Walter Mason Camp papers

Walter Mason Camp papers

Dates: 1905-1925

Collection consists of correspondence, interview notes, general research and field notes, drafts of writings, maps, newsclippings, and miscellaneous research and reference materials created and collected by Camp, and pertaining to the Indian Wars of the plains (1864-1890). The bulk of the collection consists of the correspondence (1908-1923), interviews, general research, and field notes (1890-1924). Chief interviewees and correspondents were the officers, enlisted men, and Indian scouts of the U.S. 7th Cavalry, and the Indians who fought at the Battle of Little Bighorn. Significant information on the other battles is also present in the papers, including the following: Slim Buttes, Washita, Beecher Island, Wounded Knee, Wagon Box, Adobe Walls, Rosebud, Redwater Creek, Platte Bridge and Red Buttes, Nez Perce Campaign, Hayfield Fight, Dull Knife Fight, Fetterman Massacre, Conner-Cole Expedition and the Battle of Buffalo Wallow.

  • Extent: 7 boxes (3.5 linear ft.). -- 2 half boxes (0.5 linear ft.)
  • Creator: Camp, Walter Mason, 1867-1925
  • Call Number: MSS 57
  • Repository: L. Tom Perry Special Collections; 19th Century Western & Mormon Manuscripts; 1130 Harold B. Lee Library; Brigham Young University; Provo, Utah 84602; http://sc.lib.byu.edu/
  • Access Restrictions: Open for public research.
Languages and Scripts
English
Arrangement
Arranged into seven series: 1. Biographical information. 2. Correspondence. 3. Interviews. 4. Notes. 5. Typescripts of selected interviews. 6. Writings. 7. Research and reference file.
Conditions of Use
It is the responsibility of the researcher to obtain any necessary copyright clearances. Copyright to the Camp papers is held in part by the Harold B. Lee Library. No item, paper manuscript, or other materials in the Camp papers may be published in whole without written permission. Scholars desiring photocopying privileges must sign a statement agreeing not to publish the materials they receive. Permission to publish material from the Walter Mason Camp papers must be obtained from the Supervisor of Reference Services and/or the L. Tom Perry Special Collections Board of Curators.
Preferred Citation
Initial Citation: MSS 57; Walter Mason Camp papers; 19th Century Western and Mormon Manuscripts; L. Tom Perry Special Collections, Harold B. Lee Library, Brigham Young University. Following Citations: MSS 57, LTPSC.
Custodial History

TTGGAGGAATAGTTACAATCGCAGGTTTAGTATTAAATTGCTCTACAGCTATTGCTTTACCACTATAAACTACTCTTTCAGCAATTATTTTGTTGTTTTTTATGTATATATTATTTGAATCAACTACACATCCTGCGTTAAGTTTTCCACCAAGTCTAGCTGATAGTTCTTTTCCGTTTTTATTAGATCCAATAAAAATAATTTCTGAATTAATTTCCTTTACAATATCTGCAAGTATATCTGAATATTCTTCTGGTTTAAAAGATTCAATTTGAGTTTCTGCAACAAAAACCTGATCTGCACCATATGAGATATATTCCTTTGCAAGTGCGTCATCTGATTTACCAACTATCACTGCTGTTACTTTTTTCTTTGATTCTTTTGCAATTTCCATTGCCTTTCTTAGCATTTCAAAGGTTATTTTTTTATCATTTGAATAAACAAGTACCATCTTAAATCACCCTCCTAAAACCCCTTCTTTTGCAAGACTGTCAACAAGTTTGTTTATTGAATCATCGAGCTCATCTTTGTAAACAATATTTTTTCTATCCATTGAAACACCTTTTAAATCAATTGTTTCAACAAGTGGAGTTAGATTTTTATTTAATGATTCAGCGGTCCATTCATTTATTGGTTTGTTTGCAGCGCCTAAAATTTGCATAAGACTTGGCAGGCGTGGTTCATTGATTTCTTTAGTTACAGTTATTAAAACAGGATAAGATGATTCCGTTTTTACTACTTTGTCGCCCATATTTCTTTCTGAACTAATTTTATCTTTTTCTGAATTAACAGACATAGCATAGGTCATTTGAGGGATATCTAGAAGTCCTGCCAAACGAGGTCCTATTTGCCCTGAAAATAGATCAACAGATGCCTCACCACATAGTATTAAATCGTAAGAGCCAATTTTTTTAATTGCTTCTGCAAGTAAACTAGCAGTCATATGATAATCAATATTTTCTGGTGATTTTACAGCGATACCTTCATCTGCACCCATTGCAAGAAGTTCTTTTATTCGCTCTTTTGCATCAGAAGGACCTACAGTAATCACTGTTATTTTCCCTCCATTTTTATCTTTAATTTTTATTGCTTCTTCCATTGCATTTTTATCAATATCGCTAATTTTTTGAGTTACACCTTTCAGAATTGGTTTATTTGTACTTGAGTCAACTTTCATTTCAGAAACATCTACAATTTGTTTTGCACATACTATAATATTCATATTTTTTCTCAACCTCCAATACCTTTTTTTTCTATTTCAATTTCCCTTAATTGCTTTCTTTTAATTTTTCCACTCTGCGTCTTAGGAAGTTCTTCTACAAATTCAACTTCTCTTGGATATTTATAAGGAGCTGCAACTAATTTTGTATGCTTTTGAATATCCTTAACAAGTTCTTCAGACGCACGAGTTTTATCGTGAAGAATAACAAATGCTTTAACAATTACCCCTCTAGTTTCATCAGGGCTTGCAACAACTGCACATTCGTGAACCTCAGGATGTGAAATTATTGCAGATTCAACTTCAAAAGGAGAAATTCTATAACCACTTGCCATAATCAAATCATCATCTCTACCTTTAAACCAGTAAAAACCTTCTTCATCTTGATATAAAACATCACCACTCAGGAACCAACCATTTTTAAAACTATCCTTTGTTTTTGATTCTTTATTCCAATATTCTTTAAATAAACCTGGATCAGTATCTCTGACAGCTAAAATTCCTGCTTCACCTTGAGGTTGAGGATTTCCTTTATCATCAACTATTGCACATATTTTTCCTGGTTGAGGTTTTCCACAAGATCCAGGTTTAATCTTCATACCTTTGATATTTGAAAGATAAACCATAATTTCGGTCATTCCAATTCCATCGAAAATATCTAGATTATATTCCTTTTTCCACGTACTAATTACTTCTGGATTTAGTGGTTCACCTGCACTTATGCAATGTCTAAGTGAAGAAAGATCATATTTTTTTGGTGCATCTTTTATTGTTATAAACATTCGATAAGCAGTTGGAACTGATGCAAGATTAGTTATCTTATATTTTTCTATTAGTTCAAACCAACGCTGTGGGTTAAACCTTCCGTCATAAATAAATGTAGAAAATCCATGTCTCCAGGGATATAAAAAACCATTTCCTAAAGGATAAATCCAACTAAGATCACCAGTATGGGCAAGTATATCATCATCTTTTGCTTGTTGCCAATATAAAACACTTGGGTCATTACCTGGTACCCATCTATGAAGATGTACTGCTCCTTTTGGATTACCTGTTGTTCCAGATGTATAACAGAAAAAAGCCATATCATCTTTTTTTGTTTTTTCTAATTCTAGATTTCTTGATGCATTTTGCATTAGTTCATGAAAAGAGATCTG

After his untimely death on August 3, 1925, Camp's widow assumed custody of his files. A number of parties tried unsuccessfully to acquire them, including the Library of Congress, the Department of the Army, Robert S. Ellison, Brigadier General William Carey Brown and George Bird Grinnell (See the Grinnell-Ellison Correspondence, Denver Public Library Microfilm, BYU Catalog Number MSS SC 568). Finally, after eight years of negotiations, General Brown, assisted by Robert Ellison, succeeded in purchasing the papers from Mrs. Camp in 1933. He moved them to his Denver, Colorado, home where he began to sort and classify them. Apparently, he also misplaced some of them (see below). Robert Ellison and General Brown corresponded from 1933 to 1945 during which time Brown gradually transferred most of the Camp files to Ellison. While he had the files, Brown identified the subject of some of the photographs and solicited additional Camp letters from Earl Brininstool. Both Ellison and Brown utilized the interview notes for research while they had them and Brown retained some Camp materials, especially photographs, which he interfiled with his own collection and which are preserved there today in the University of Colorado Library. (See the Register to the William Carey Brown Collection, Norlin Library, University of Colorado, Boulder, Colorado.) In some cases Brown and Ellison added information to the Camp manuscripts in the form of notes and commentary. For samples of Brown's and Ellison's handwriting see the William Carey Brown collection, (MSS 1474) and the Ellison Collection (MSS 782). Also, while the files were in Ellison's possession they were used by at least one scholar, viz., Charles Kuhlman in January 1939. (See MSS 1401, box 4, folder 15.) Brown left explanatory summarizations of the contents of Camp's notes on the envelopes in which Camp stored his notes. Robert Ellison died August 16, 1947. In accordance with his wishes, Ellison's widow sent the bulk of his library and papers, including a substantial segment of the Camp papers, to the Lilly Library at the University of Indiana, his alma mater. Mrs. Ellison also willed additional materials to the Lilly Library, which they received at her death, on March 13, 1967. Another segment of the Robert Ellison papers including additional Camp notes found its way into the Denver Public Library. The remaining Ellison papers and library were purchased by Fred Rosenstock, a noted Denver book dealer. He transferred both the books and the manuscripts to his bookstore and his home, where he stored the manuscripts until they were sold to BYU in several installments between 1968 and 1981. The purchase included the bulk of Walter Camp's interview notes and other papers preserved in this collection and some of the papers created by Robert Ellison, which are cataloged separately. In 1974, the Harold B. Lee Library commissioned Kenneth Hammer of the University of Wisconsin-Whitewater, an economist and Custer authority, to inventory and organize the Camp and Ellison collections in preparation for a planned publication of the best of the Camp interview notes and related source materials related to Custer and the Battle of the Little Bighorn. Hammer arranged the two collections to reflect his chief concern in preparing to edit the book, namely the grouping of materials according to subject to facilitate access. His identifications were extremely helpful and his inventory served as the beginning point for this register. However, subsequent to the publication of the book, Custer in '76, the staff restructured the two collections to reflect primarily the work of Camp and Ellison (i.e., if either man created or collected an item, it was made a part of his archives regardless of its subject content) while ease of access for patrons was retained through the use of an index. Also a staff member visited the Denver Public Library and the University of Colorado Library and made arrangements to have copies of their Camp and Camp-related manuscripts either sold or loaned to the Harold B. Lee Library. A microfilm of the Denver Library Ellison-Camp Collection is available for use in the Harold B Lee Library as MSS SC 568. The University of Colorado made available photocopies of pertinent correspondence of William Carey Brown (MSS 1474). Finally, Ken Hammer made available his notes, photocopies and transcriptions of Camp interview notes, including those generated while working with the Ellison-Camp Collection in the University of Indiana's Lilly Library (MSS 1473). For information on other related collections, consult the card and online catalogs.